In general though … lower density memory foams are less temperature sensitive (take less time to soften) and will feel softer to most people than higher density memory foams but the tradeoff is that they will also be less durable. Lower ILD numbers (most common in lower density memory foams) will also tend to feel softer than higher ILD memory foams but again … ILD can also be very misleading in memory foams.
The most reliable way to know how soft a particular memory foam mattress may be to you would be either by testing the mattress in person (which takes into account the effect of all the other layers and components) or by assessing all the different factors that affect softness and estimating which would feel softer to you “in theory” but this would not be nearly as accurate.
Because this can be amazingly complex and most consumers wouldn’t have the reference points or knowledge to know how to estimate this for certain (outside of personally testing a mattress for long enough to get a good sense of how the layering in a particular mattress felt to them) … the most effective way to estimate the softness of a particular memory foam mattress would be personal testing or conversations with a knowledgeable manufacturer or retailer who will tell you how their mattresses compare to other types and designs of memory foam mattresses.
Because they are so widespread … many manufacturers will also have some sense of how their mattresses may compare in terms of feel and softness to the Tempurpedic models which could be a helpful testing ground or reference point.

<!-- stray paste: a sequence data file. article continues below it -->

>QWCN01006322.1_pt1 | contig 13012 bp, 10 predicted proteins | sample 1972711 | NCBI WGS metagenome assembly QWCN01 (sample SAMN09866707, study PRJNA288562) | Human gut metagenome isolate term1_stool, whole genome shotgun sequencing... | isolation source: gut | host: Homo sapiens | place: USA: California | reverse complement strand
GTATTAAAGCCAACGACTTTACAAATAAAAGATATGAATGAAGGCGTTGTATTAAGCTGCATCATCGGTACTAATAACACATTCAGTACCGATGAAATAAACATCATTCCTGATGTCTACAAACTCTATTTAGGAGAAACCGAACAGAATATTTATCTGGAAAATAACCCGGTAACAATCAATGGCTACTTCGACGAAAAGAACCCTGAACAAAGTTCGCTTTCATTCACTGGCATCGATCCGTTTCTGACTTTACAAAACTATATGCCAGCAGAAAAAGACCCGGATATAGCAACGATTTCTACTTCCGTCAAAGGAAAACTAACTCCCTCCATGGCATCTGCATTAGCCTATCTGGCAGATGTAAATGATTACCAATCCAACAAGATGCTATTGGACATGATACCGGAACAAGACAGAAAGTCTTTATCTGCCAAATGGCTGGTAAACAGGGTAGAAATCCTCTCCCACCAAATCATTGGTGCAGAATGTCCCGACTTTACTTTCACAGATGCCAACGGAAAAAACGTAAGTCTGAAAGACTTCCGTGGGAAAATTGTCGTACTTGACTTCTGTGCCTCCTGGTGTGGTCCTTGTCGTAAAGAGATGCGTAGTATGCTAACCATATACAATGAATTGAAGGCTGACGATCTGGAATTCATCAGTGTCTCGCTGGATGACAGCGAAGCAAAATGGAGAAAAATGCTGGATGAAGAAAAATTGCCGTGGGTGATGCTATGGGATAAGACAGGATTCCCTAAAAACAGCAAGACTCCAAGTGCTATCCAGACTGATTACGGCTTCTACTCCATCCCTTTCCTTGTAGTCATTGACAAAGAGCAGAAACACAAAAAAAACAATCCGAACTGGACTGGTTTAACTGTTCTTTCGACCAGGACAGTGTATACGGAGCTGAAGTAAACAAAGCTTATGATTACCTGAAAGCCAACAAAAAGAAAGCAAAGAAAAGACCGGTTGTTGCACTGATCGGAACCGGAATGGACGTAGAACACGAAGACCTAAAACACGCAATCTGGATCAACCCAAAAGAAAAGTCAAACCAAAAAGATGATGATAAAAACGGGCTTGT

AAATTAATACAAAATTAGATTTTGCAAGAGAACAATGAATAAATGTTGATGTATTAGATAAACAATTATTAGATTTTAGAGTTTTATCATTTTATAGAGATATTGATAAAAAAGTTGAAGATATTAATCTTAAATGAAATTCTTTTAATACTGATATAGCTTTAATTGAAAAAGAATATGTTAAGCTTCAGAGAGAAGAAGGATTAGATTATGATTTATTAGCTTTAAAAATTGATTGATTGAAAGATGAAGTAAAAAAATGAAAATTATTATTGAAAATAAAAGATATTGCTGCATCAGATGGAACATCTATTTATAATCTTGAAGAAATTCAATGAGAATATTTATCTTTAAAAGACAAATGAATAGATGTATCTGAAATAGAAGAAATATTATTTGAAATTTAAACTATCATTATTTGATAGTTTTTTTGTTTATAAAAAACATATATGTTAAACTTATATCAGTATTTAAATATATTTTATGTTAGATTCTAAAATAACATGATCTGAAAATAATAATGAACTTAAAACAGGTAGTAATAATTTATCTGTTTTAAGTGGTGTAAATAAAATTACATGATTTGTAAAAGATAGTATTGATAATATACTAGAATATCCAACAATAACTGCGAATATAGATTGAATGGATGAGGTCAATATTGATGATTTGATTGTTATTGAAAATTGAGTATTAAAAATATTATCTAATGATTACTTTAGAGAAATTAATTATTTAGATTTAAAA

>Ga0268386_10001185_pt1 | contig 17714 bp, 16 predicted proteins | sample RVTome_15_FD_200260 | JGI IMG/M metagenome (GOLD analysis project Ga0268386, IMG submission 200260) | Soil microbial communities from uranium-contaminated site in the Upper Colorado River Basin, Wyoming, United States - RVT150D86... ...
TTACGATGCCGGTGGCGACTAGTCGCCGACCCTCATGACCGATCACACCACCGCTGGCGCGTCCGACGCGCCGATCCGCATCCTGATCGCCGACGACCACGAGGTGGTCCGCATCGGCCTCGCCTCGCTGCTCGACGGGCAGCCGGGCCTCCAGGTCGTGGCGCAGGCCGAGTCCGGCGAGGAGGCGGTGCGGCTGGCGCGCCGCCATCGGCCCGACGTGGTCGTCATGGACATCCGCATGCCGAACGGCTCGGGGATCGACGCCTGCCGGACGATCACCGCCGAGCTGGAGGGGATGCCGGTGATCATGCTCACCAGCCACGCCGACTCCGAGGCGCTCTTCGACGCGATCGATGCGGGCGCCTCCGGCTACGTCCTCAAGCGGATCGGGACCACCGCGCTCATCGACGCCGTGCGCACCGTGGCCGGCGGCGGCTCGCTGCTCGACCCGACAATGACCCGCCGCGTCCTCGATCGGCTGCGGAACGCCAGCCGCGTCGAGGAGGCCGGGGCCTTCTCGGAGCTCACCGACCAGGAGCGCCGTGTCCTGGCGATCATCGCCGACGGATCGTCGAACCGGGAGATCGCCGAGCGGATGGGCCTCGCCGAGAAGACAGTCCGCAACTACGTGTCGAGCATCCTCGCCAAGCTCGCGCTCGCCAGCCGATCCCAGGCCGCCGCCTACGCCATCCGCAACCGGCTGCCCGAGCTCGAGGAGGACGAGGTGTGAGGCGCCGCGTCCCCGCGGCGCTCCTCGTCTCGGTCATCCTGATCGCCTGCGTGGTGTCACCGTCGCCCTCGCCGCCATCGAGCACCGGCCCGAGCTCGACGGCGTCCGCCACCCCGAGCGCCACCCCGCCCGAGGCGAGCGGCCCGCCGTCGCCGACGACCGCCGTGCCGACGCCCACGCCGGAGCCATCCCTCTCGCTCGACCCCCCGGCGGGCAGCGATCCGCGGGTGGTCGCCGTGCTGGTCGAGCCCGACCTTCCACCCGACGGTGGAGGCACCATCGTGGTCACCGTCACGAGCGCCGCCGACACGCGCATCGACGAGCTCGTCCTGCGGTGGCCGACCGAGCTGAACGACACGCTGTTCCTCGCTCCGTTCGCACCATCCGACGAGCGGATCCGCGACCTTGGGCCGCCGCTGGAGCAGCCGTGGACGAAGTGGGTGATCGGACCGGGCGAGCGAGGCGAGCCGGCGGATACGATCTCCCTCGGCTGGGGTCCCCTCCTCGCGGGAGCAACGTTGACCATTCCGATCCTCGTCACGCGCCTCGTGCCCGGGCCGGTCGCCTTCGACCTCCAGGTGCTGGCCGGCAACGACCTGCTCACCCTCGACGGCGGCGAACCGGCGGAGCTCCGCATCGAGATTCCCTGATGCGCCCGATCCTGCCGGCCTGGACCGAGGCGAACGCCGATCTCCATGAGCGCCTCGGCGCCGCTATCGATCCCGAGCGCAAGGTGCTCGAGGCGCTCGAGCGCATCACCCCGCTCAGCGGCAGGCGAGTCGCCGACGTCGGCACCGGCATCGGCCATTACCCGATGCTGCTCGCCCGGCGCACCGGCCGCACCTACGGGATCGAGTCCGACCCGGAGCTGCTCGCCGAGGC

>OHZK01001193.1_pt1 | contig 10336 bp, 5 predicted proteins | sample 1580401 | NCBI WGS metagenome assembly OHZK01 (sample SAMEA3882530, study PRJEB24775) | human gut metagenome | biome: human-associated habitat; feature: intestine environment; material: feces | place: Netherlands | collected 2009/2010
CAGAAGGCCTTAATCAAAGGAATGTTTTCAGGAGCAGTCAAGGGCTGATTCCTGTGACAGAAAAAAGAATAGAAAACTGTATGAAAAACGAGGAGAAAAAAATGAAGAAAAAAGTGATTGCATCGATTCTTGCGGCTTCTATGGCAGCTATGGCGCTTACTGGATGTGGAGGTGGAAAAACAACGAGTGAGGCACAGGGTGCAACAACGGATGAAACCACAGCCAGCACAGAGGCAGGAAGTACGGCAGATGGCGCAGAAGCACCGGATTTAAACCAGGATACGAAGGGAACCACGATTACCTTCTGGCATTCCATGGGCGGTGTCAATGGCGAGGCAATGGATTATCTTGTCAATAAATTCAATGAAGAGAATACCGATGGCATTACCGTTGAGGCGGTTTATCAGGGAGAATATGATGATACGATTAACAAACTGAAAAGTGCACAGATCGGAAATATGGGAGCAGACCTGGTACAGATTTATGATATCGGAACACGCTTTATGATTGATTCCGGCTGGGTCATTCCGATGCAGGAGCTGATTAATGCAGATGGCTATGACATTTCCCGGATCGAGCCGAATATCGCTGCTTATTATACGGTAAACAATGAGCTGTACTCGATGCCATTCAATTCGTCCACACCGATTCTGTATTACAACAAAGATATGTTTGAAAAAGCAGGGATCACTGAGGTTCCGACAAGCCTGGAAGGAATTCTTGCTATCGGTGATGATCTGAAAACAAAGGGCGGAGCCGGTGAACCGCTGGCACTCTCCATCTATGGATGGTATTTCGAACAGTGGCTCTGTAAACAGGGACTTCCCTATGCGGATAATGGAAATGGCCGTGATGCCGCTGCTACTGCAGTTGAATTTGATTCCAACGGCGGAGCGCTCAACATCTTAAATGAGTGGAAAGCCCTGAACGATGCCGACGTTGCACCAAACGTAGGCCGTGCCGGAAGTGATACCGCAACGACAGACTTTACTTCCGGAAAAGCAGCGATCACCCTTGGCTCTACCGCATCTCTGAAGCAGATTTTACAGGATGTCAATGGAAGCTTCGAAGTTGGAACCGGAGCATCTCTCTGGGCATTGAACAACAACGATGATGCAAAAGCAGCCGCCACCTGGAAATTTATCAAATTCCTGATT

I would also keep in mind that while the softness (or actually the pressure relieving abilities) of a mattress are very important and involve more than just the memory foam layer or layers in the mattress … it is also important to make sure that the memory foam or other soft materials in the top layers of the mattress are not so soft and thick that you will be sleeping out of alignment where you may end up with back or joint pain or discomfort because of the tendency to choose a mattress that isn’t suitable for all your needs and preferences. Usually “just soft enough” for your sleeping positions that are more pressure sensitive (such as side sleeping) but no more is the best balance between comfort/pressure relief and support/alignment.
Almost every manufacturer who makes memory foam mattresses will have softer and firmer versions available that you can test in person. These will use variations in memory foam densities, types, and layer thicknesses along with firmer or softer transition and support layers and other components in the mattress.
The “trick” is to find the better factory direct manufacturers or better sleep shops in your area who have the knowledge and experience to help you make your best choices rather than trying to “match” the subjective memory of another mattress that you tested and are trying to “remember” every specific of how it felt over time, with movement, in different sleeping positions, and in different conditions.